The screens were among only nine objects selected last year from prestigious Asian collections around the world for a competitive conservation program overseen by Japan’s National Research Institute for Cultural Properties.
The MFAH will present the transformed screens, last shown at the museum in 2005, in Art Unfolded: The Gift of Conservation from Japan from January 17 through February 22, 2009 in the Caroline Wiess Law Building. The exhibition will feature a presentation describing the conservation process, including materials used, and a video of the Hie Sanno festival depicted on the screens. The screens, titled Hie Sanno Sairei-Zu, will eventually be the centerpiece of a new MFAH gallery devoted to Japanese art scheduled to open in winter 2009-2010.
Conservators at the Association of Conservation for National Treasures, Kyushu Branch Studio at the Kyushu National Museum, carefully implemented their conservation of the Hie Sanno screens over nine months. They treated the painted panels of the screen for surface damage and pigment deterioration, replaced the backing and border fabrics of the panels, and reattached the original metal fittings.
"Japan’s passion for the preservation of tradition and art is well-recognized, and the museum is fortunate to be the recipient of that passion," said Wynne Phelan, MFAH conservation director. "The masterful work of the Kyushu experts has guaranteed the long-term preservation of the screens."
The Hie Sanno Sairei-Zu screens derive from the practice of painting panoramic views of the city of Kyoto and its environs that evolved in the 16th century. Festival screens adopt the same elevated vantage point and panoramic presentation as city view paintings, but also have a unique narrative and anecdotal quality. Festival screens became an independent subject matter in the Momoyama period (1573-1615), and are often remarkably faithful to the topography and events being portrayed.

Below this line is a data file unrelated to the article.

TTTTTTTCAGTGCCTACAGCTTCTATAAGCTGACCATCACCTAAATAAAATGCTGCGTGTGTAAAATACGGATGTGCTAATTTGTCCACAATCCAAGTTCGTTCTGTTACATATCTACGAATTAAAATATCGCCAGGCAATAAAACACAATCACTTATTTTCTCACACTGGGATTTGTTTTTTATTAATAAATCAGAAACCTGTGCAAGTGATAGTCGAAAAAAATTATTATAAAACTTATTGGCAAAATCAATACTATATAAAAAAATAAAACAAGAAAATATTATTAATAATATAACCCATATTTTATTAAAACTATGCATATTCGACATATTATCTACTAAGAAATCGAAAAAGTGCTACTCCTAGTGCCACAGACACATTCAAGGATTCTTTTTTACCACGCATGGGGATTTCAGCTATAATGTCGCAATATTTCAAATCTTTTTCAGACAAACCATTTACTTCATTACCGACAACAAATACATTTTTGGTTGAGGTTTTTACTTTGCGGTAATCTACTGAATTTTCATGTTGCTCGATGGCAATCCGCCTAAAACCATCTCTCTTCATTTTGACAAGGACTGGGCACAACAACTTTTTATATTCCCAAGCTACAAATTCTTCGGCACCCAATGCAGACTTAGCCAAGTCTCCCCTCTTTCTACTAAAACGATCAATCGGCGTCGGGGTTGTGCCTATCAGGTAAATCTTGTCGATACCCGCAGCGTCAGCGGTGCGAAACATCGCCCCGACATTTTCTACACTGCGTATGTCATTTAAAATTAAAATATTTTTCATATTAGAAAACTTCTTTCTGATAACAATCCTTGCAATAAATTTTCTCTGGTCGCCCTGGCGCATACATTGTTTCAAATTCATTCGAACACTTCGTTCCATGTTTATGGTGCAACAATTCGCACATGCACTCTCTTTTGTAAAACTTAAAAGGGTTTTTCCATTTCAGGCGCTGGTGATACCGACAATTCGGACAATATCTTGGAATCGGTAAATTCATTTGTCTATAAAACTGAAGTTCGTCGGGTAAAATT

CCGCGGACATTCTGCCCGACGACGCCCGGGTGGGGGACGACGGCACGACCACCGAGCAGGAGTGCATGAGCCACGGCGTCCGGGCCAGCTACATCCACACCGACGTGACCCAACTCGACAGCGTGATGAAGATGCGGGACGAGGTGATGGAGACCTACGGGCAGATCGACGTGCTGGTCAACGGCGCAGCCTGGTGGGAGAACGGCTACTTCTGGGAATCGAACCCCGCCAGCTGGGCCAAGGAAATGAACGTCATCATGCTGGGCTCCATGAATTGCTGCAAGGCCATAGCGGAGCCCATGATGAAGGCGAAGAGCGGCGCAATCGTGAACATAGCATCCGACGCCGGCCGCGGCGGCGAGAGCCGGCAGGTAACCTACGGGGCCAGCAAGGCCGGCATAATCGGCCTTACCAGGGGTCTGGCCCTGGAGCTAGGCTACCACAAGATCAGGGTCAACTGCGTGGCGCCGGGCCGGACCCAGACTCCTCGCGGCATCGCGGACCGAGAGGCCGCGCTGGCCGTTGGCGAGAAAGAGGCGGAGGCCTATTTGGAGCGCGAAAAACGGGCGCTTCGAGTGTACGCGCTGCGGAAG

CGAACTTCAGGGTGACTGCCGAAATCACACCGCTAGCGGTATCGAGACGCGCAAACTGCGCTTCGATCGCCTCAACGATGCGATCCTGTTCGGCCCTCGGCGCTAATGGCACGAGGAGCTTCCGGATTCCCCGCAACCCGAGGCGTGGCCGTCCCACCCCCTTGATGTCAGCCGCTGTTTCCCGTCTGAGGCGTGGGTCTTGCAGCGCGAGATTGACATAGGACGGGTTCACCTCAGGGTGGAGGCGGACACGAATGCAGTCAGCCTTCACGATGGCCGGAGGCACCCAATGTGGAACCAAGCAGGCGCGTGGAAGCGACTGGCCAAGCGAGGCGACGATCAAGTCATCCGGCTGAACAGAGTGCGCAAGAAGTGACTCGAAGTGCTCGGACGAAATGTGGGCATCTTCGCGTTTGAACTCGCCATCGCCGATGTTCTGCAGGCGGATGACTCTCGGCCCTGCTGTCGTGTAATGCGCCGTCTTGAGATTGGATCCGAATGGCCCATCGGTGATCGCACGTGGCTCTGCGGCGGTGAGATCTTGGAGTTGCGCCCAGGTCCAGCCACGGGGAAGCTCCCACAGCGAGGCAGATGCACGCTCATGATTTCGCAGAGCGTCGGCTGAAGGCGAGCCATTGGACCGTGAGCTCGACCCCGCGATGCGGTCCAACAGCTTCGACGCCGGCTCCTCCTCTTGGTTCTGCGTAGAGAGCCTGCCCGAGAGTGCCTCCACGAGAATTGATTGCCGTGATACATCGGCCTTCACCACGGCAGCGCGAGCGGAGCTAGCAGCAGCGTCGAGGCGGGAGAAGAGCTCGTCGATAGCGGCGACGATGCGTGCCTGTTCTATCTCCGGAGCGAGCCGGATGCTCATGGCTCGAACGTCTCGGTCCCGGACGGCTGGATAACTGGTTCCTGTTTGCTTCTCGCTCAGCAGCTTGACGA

The Hie Sanno festival is held every April in tribute to peace and a rich harvest. It dates from 1072 and takes place at the Hiyoshi Taisha Shrine in Sakamoto, an historic village on Lake Biwa that lies at the foot of Mount Hie, near Kyoto. Sairei in the title of the screens means festival and Zu means diagram or illustration.
The MFAH screens, each about 5 feet by 12 feet, describe the village and shrine complex set against the beautiful landscape around Lake Biwa. The narrative of the screen reads right to left. The upper middle part of the right screen shows the Hiyoshi Taisha Shrine complex. A distinctive large red gate (torii) marks the boundary of the shrine’s sacred space.
The Jinko-sai, the great procession of large portable shrines from other villages, departs through the Hiyoshi Taisha Shrine’s red gate toward Sakamoto. The heavy shrines are transported by many men as other men on horseback oversee the proceedings. In the left screen, villagers watch as the portable shrines are carried onto boats on Lake Biwa to return to their villages.
Hie Sanno Sairei-Zu was given to the museum in 1996 as a bequest of Mrs. Dudley C. Sharp, Sr., who was a generous supporter of Asian art at the MFAH. -- www.mfah.org